12

The reptilian brain is the oldest part of the triune brain. And the triune brain is a unified account of brain function and brain evolution. The story goes like this. The brain can be divided into three sections: The reptilian brain, named so because it encompasses structures that did not change much from reptile to man. It includes the basal ganglia and ...


10

This question becomes more complicated if we think in terms of "emotions" (e.g., angry, happy, sad, afraid, etc.) than in terms of "affect" (positive and negative feelings, high and low arousal). I'll start with affect and move on to emotions. An affective state tags an object with a certain value--and it does so very quickly (e.g., Pham, 2007). For ...


9

There are (at least) two ways epigenetic traits are inherited. The important background in both cases is gene expression: there is a misconception that genes are for this or that, where the reality is that most traits come from an overlap of several genes expressing themselves in different ratios. As a simple example, consider two varieties of bird of the ...


9

It appears that there's been a lot of research done by USC professor Antonio Damasio on the importance of emotions. There's some fascinating case studies and interviews that are worth reading and listening to, but the short summary, as I understand it, is: Emotions are important because they end up directing reason. Without emotion, there are simply too ...


9

The two main folks in crying research (of whom I'm aware) are Ad Vingerhoets and Jonathan Rottenberg. They've (together and separately) published reviews of adult crying and crying across the lifespan, as well as empirical articles. The general impression they give is that we know very little about the neuropsychobiology of crying, given that crying has ...


7

Since this (excellent) question has been around for a while without any answer, I thought I'd give my two cents. I think we do this as a gesture of respect to the other person. We may fear that if we don't acknowledge them at all, it will come off as rude or arrogant. Maybe we fear that if we don't even look at the other person, we're basically pretending ...


7

The correlation between physical attractiveness and IQ is somewhere between insignificant and mildly positive, with a slightly higher correlation for men. The correlation between physical attractiveness and perceived intelligence is more significant. There are typically two approaches to explain the (albeit mild) correlation: Nature: From an evolutionary ...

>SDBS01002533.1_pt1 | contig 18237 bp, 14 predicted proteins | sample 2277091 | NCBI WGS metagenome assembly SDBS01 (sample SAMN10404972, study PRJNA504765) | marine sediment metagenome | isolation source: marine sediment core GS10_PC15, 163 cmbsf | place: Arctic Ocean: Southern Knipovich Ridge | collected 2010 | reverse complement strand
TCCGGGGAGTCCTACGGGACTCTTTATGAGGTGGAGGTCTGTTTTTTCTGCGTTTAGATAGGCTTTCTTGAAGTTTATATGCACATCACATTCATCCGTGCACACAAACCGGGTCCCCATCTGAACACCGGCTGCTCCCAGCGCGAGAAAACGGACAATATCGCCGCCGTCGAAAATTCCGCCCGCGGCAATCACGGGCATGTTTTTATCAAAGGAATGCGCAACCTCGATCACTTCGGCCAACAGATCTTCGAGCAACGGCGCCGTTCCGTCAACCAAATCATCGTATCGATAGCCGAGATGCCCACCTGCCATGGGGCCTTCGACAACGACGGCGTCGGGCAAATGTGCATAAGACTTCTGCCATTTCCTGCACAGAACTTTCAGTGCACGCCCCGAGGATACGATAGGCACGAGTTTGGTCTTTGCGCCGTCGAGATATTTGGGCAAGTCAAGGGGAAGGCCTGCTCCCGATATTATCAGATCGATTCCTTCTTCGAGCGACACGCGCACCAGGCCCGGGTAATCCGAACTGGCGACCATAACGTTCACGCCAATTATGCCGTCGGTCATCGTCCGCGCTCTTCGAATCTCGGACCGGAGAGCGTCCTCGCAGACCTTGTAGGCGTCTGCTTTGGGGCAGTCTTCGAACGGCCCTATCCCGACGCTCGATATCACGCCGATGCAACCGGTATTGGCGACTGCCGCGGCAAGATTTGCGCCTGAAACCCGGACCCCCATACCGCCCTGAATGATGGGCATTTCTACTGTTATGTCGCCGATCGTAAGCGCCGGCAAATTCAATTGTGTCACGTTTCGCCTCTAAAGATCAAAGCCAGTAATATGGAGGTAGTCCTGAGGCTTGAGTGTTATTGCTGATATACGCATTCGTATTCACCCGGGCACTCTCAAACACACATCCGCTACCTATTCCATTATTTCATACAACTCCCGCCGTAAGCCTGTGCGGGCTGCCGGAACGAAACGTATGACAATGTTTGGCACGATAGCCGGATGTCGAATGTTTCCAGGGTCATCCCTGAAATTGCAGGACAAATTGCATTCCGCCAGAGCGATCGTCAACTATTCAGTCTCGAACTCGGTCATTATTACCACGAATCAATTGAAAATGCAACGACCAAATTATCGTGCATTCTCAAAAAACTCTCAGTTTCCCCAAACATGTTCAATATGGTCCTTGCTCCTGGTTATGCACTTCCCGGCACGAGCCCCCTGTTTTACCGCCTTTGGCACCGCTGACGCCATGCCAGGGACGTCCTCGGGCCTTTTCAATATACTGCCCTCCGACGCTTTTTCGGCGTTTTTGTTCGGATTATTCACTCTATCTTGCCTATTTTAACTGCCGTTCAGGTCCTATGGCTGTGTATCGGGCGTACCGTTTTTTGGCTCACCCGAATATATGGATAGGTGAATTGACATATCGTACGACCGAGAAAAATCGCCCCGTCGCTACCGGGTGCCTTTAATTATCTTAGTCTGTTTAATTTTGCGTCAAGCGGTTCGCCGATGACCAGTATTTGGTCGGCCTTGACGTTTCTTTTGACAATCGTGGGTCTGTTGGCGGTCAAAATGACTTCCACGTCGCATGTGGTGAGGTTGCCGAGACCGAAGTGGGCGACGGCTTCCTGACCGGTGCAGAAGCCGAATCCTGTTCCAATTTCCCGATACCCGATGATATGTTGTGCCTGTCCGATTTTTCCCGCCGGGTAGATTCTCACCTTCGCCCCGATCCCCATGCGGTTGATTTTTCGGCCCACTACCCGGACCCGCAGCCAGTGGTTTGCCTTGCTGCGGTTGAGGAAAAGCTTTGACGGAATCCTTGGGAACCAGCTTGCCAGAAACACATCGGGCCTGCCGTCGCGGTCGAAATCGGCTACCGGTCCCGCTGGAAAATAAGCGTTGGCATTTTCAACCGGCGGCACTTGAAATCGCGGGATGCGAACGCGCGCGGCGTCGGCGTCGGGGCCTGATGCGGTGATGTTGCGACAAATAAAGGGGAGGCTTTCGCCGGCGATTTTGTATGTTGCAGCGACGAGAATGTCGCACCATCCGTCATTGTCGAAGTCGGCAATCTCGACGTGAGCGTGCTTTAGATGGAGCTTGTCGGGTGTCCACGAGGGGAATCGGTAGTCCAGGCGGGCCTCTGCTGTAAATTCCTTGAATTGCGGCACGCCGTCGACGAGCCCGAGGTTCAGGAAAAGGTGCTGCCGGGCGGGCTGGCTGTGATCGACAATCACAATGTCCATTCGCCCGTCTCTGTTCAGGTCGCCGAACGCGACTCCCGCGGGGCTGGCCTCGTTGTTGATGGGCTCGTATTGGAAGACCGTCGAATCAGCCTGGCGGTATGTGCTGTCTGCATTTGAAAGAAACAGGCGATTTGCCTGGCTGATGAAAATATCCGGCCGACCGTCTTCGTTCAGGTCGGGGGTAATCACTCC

6

Furthermore the feelings caused by the "nails on a chalkboard" sound do not at all trigger a fight-or-flight response or put me on edge as a loud noise or something that startles me does. If anything it is almost paralyzing, which seems counter to the evolutionary theory. Yes, I agree, it seems to, however what about the fainting goats? We could have traits ...


6

If non-human animals do have intelligence too, why is their intelligence not as advanced as humans? Notions like “advanced” or “better” really have no place in evolutionary thinking. Again, evolutionary fitness is about self-reproduction and success compared to whatever competition is present at any moment. There is no force “optimizing” species to meet ...


6

In my mind there are two main explanations of this kind of instinct behaviours. The first one is rooted in evolution. There are many examples of human innate behaviours which we can't explain e.g. when we see a lace or tape on the street we automatically jump and feel scared. Although we live in big city our brain associates the lace with a snake. It is an ...


6

What is the difference in the brains for animals capable of these great differences in sexual activity and what part of the brain is responsible for this? In my opinion is a matter of creativity and curiosity. Evolved species try to interact with their ambient in unusual ways, testing different approach to the same "problem" not only to satisfy primary ...


5

My answer to this question would be pretty straightforward. From a neurobiological standpoint, sex causes the release of various pair-bonding influencing hormones oxytocin, vasopressin and dopamine. These "feel good" hormones promote bonding and basically encourage the couple to stay together. The more the pair have sex, the more these hormones get ...


5

Let's first be clear that we didn't evolve from monkeys/apes/etc. That's a common misconception. Evolution states that we and monkeys/apes/etc. evolved from a common ancestor. Same with fish. If you go back far enough, we and fish share a common ancestor... we did not, however, evolve from today's Salmon or Macaque. That being said, the origin of ...